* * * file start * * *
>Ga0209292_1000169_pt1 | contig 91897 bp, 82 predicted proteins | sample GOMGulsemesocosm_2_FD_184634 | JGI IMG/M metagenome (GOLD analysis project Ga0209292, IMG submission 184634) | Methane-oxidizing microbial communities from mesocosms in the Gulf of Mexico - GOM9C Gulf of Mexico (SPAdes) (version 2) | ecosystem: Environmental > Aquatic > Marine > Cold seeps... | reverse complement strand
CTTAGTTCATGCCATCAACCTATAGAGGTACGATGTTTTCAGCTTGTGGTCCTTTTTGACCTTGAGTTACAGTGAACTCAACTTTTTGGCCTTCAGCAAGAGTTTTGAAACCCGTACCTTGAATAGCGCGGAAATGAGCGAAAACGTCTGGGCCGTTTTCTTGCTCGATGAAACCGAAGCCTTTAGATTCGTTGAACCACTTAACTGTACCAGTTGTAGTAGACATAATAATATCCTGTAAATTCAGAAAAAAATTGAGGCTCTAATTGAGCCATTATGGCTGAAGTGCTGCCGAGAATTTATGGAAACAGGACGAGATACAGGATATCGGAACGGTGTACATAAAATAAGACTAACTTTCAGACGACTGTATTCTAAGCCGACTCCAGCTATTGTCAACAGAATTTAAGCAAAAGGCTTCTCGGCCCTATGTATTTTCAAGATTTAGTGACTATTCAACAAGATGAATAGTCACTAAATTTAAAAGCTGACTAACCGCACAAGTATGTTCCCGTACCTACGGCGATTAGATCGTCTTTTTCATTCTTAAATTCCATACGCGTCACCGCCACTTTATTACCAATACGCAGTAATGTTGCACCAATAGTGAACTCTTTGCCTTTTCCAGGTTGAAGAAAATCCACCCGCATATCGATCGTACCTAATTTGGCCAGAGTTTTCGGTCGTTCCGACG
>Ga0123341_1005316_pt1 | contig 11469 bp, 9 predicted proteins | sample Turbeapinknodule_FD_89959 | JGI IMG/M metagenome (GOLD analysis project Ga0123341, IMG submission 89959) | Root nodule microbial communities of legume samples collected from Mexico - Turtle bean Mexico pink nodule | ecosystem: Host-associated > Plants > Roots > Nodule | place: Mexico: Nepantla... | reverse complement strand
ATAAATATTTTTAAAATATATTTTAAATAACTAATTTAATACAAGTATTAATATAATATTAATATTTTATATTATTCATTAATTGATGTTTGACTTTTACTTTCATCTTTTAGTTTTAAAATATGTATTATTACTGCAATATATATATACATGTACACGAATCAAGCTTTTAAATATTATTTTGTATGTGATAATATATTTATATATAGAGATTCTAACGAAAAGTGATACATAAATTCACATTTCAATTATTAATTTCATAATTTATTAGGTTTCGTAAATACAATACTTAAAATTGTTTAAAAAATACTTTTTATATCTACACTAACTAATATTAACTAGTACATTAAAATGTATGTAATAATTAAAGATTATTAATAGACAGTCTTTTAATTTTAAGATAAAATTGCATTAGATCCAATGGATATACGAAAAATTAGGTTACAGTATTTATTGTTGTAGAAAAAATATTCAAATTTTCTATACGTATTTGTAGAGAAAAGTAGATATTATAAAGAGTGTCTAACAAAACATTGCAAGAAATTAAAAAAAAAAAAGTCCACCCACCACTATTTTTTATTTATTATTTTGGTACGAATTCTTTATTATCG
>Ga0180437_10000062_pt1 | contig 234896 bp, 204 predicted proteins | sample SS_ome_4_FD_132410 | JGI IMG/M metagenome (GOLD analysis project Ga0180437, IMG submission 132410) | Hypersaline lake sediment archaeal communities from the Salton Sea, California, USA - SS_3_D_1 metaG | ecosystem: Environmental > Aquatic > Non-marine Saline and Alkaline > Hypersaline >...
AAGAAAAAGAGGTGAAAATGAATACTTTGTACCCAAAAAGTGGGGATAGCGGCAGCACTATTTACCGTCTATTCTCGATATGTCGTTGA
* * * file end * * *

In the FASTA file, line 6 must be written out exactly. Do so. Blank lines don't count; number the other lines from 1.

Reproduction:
AAGAAAAAGAGGTGAAAATGAATACTTTGTACCCAAAAAGTGGGGATAGCGGCAGCACTATTTACCGTCTATTCTCGATATGTCGTTGA